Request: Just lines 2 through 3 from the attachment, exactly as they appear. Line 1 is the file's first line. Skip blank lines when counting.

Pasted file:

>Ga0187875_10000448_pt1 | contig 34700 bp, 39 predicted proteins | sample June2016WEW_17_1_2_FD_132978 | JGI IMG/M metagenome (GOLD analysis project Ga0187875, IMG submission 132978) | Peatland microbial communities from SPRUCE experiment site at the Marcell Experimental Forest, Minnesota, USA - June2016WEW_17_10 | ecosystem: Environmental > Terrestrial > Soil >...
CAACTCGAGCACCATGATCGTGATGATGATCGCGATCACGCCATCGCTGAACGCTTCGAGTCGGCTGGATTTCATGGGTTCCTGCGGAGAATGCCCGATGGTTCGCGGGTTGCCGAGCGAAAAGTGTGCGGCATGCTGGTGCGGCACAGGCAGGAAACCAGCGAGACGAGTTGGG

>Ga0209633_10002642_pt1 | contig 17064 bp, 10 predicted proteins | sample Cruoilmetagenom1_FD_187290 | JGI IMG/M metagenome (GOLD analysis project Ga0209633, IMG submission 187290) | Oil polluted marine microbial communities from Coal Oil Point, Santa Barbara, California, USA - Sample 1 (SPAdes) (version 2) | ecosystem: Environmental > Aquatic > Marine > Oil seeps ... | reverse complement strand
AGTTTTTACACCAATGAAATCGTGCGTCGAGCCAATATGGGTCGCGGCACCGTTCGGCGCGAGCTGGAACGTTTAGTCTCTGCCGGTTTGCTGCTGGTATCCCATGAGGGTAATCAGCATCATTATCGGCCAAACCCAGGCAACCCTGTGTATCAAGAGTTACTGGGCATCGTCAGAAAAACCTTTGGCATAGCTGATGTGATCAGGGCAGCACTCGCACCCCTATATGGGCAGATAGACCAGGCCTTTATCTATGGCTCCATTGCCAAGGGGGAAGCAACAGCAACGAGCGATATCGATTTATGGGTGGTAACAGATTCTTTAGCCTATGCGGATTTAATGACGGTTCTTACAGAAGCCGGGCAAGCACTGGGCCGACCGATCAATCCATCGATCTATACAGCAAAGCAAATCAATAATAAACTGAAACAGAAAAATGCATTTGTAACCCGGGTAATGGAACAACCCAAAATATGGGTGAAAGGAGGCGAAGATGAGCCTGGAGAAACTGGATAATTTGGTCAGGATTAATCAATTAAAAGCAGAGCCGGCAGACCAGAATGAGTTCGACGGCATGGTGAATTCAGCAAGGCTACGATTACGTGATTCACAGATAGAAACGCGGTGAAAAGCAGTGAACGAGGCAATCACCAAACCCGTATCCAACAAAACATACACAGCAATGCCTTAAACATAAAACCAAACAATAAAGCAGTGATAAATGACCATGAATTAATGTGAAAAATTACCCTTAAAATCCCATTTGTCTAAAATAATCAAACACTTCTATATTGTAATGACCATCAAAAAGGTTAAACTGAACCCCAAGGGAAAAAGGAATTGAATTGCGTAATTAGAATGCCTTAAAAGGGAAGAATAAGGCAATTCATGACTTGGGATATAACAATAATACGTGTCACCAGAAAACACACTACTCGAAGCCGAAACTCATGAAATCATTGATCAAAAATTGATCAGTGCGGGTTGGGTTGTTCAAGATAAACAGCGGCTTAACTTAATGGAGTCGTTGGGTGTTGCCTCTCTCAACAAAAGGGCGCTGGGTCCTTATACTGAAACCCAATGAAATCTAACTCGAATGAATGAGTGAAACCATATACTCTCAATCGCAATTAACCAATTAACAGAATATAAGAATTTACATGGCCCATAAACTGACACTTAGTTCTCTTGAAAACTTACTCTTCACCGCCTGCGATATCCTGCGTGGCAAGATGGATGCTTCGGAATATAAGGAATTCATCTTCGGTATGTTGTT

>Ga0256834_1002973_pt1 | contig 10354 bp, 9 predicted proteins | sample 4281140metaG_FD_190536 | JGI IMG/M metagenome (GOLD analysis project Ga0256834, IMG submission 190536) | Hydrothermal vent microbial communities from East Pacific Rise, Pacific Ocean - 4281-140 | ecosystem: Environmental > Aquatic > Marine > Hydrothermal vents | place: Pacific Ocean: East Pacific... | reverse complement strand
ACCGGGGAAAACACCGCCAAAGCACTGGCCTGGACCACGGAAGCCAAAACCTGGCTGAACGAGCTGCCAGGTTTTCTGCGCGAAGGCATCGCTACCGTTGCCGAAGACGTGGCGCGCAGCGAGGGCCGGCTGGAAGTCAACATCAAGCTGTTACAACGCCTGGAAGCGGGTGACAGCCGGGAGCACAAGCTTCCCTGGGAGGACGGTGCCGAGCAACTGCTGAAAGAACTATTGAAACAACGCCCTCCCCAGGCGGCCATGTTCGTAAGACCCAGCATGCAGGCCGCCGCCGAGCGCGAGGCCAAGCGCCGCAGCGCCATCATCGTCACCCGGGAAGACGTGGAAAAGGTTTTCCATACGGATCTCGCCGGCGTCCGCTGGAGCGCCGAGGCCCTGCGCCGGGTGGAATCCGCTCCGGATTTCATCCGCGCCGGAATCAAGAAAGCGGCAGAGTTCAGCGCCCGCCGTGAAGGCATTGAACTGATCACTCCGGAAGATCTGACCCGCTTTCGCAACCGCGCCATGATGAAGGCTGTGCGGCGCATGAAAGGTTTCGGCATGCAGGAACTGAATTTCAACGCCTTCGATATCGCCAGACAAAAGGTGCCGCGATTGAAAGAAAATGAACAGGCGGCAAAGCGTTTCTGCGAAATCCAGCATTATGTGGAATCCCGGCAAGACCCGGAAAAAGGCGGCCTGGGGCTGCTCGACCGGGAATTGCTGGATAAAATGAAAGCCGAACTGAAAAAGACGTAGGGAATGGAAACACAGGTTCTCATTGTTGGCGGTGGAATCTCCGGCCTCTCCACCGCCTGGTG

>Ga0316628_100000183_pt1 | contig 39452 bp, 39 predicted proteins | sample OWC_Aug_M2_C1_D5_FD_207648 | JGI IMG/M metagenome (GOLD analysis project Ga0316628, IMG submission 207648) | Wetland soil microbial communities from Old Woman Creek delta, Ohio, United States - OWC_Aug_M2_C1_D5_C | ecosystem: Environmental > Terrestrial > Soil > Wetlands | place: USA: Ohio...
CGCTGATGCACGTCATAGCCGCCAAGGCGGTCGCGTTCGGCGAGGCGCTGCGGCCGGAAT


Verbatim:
CAACTCGAGCACCATGATCGTGATGATGATCGCGATCACGCCATCGCTGAACGCTTCGAGTCGGCTGGATTTCATGGGTTCCTGCGGAGAATGCCCGATGGTTCGCGGGTTGCCGAGCGAAAAGTGTGCGGCATGCTGGTGCGGCACAGGCAGGAAACCAGCGAGACGAGTTGGG

>Ga0209633_10002642_pt1 | contig 17064 bp, 10 predicted proteins | sample Cruoilmetagenom1_FD_187290 | JGI IMG/M metagenome (GOLD analysis project Ga0209633, IMG submission 187290) | Oil polluted marine microbial communities from Coal Oil Point, Santa Barbara, California, USA - Sample 1 (SPAdes) (version 2) | ecosystem: Environmental > Aquatic > Marine > Oil seeps ... | reverse complement strand